Roanoke College

Roanoke College graduate and professional actor returns to campus to teach and perform with New York theater company

Back
  • Roanoke College graduate and professional actor returns to campus to teach and perform with New York theater company

  • 10/03/12
  • The stage sets on a dock in Amsterdam as five American actors and actresses use  body motions to portray immigrants coming to America by way of Ellis Island in the early 20th century.

    Through actions, these actors and actresses take the audience onto a boat that sails across the river to an empty warehouse. Traveling to different locations exposes the audience to the chill of gritty unfamiliarity that parallels the immigration experience.

    This unorthodox play, "The Promise Land," is an example of one of the well-known pieces of The New Yorkers, a theater company that performed Oct. 5 in Roanoke College's Olin Theater.

    The group's Roanoke appearance was a homecoming of sorts for Cory Lawson, a 2008 graduate who is a member of the theater company.

    The five actors and actresses that make up The New Yorkers met when they were students at The New School, a university in New York City. Each earned a master's degree in fine arts at the school.

    They got their start with the help of Orkater, an established Dutch contemporary music theater company. Several actors of Orkater were visiting instructors at The New School.

    In 2010, the Orkater actors asked the New York group to join them in a performance in Amsterdam. That was where the newly-formed theater company got its name. 

    "When we went to Amsterdam the first time, they [the members of Orkater and Dutch audiences] didn't know what to call us, so they just kept calling us 'the New Yorkers,' and it stuck" Lawson said.

    Lawson, who was a theater major at Roanoke, always wanted to pursue a career in the entertainment industry. After graduating from Roanoke, he studied theater at The New School before he began working as a professional actor.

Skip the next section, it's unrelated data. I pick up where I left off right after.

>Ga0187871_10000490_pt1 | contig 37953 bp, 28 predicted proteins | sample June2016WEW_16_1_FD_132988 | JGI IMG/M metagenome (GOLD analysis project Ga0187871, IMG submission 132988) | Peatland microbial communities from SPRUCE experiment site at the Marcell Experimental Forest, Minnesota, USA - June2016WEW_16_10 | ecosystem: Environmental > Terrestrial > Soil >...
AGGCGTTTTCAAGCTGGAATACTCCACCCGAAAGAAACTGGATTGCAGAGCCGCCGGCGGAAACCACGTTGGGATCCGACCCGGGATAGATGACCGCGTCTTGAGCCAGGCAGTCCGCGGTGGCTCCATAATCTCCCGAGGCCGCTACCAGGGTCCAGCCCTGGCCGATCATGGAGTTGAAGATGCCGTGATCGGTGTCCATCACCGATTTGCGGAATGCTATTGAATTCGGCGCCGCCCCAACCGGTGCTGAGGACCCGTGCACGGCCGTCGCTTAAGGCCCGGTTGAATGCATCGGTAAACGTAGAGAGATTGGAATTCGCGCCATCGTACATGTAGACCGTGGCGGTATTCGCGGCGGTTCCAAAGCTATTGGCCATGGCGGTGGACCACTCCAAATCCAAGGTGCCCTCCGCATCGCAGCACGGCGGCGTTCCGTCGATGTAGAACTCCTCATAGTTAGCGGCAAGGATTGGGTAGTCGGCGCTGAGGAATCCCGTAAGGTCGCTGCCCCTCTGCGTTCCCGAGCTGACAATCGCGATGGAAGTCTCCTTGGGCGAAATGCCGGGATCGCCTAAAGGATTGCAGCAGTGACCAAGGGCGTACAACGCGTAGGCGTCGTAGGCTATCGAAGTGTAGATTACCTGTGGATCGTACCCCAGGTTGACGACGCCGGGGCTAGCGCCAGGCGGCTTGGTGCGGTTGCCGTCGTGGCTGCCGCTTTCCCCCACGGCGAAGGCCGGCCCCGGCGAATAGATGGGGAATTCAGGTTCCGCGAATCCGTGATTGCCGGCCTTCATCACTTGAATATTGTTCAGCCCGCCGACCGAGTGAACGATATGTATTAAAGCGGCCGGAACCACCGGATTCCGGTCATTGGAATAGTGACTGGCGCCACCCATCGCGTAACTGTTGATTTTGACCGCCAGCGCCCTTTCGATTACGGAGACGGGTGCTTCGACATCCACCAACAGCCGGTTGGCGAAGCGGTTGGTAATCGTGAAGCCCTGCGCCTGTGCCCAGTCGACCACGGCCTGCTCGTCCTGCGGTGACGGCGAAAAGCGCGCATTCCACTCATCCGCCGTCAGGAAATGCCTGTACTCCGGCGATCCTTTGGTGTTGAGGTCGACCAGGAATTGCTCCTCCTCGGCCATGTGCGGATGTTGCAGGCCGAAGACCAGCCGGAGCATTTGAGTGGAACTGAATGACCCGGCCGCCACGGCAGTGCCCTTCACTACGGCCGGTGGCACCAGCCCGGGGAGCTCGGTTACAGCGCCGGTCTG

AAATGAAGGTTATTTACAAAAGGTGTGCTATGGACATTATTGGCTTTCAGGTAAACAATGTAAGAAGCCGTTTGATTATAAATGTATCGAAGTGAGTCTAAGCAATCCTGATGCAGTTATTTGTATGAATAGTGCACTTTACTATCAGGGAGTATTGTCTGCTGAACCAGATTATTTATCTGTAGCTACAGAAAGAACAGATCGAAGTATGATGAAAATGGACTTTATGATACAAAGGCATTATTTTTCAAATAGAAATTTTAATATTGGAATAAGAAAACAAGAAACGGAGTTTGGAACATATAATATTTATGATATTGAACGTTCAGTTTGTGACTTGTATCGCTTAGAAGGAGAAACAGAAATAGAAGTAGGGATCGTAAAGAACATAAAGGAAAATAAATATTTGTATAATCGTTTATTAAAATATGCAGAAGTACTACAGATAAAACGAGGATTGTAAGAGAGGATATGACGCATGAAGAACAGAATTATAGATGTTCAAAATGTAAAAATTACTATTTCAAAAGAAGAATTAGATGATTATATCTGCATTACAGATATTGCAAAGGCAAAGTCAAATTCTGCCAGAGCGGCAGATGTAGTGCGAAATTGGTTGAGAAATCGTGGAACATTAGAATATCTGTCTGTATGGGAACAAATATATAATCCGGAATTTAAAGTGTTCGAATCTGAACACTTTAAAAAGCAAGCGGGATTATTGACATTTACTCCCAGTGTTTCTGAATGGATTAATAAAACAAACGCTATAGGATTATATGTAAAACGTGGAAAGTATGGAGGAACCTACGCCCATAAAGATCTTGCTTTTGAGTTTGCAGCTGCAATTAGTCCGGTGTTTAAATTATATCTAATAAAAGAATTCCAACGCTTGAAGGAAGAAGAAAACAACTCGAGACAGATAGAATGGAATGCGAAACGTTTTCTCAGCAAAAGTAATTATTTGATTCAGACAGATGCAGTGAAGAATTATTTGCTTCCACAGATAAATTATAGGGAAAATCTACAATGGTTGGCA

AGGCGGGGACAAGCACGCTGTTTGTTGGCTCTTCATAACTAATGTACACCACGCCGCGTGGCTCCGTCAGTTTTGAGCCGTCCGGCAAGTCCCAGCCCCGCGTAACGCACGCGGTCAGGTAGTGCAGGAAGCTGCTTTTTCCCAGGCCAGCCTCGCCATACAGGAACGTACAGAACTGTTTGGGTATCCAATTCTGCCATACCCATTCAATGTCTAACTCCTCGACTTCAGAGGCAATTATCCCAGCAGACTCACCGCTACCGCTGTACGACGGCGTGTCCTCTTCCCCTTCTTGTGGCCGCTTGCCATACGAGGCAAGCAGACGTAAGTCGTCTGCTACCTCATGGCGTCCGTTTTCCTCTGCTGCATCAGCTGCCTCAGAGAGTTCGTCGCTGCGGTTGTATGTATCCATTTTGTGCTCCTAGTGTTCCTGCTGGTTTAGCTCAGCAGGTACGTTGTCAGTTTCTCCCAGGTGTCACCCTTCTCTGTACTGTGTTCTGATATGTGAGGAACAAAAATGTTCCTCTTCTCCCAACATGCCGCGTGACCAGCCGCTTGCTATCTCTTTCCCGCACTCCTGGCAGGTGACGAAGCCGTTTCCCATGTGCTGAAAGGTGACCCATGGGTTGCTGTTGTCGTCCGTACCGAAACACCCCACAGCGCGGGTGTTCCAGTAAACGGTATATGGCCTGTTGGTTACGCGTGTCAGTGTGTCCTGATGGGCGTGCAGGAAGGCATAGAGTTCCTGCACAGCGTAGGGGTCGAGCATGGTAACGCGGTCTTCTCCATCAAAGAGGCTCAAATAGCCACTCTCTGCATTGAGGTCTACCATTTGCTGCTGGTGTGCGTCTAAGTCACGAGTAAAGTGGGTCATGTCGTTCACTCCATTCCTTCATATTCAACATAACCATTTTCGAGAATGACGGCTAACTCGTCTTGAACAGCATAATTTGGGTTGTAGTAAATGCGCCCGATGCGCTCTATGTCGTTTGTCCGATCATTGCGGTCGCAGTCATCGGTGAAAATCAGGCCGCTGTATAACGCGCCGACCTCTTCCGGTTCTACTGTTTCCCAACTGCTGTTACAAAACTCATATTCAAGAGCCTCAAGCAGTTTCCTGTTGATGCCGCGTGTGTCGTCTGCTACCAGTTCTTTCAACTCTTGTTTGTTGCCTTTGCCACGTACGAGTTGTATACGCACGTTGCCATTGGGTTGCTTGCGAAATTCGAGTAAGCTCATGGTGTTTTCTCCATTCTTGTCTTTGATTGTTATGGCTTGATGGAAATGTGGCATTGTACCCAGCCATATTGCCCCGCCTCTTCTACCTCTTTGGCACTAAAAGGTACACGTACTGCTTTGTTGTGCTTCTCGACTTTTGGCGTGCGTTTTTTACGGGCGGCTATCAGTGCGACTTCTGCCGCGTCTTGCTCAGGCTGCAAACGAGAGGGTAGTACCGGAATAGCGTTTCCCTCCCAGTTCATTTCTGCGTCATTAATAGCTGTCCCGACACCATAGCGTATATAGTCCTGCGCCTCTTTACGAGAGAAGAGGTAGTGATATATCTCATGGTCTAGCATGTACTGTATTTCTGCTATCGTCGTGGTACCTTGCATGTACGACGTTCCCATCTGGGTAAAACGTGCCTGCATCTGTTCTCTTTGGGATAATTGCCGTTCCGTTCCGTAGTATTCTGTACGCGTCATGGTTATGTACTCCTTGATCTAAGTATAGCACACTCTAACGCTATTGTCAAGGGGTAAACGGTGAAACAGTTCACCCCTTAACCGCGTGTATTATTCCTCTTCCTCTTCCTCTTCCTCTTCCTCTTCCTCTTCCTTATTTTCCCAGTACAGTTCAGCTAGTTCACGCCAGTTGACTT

In addition to performing with The New Yorkers, Lawson launched his own theater company, Ready, Set, Go Theatre. He is one of three co-directors who oversees the work of more than 25 actors and writers from the company's Brooklyn, N.Y.,-based office.

    The company's focus is creating Shakespeare webisodes, which are a series of segmented Internet dramas. Its first of 12 webisodes on Shakespeare's "Othello"  was released on Sept. 14.

    The company puts a creative spin on these webisodes. They maintain Shakespeare's original text, but the play is set in contemporary New York City.

    "Creating your own work from the ground up is the fun part about being an artist," Lawson said.

    His company's ultimate goal is for high schools and colleges to incorporate the webisodes in their classrooms.

    "Ideally, we would like to provide personalized webisodes for each university by filming on their campus and getting their students involved as minor characters," Lawson said.

    One of the reasons Lawson said he would like to work with colleges is because he had a great experience at Roanoke.

    After graduation, he maintained relationships with some of his professors, especially George Arthur and Dr. Lisa Warren. Arthur and Warren encouraged him to apply for Roanoke's Copenhaver Scholar-in-Residence Grant, which provided the funds for The New Yorkers' visit to Roanoke this month.

    The New Yorkers performed one of their signature physical theater pieces at Roanoke. The group also visited several theater classes at the College to teach students about acting.

    Additionally, The New Yorkers are helping several Roanoke students create a 15-minute show, which will serve as the opening act for the group's Friday performance.

    Lawson said he wants to introduce Roanoke students to the influential and complex nature of physical theater.

    "Most younger actors depend on dialogue during their performances, but it is completely different when you have to rely totally on your physical movements," said Lawson.  

    --Posted Oct. 3, 2012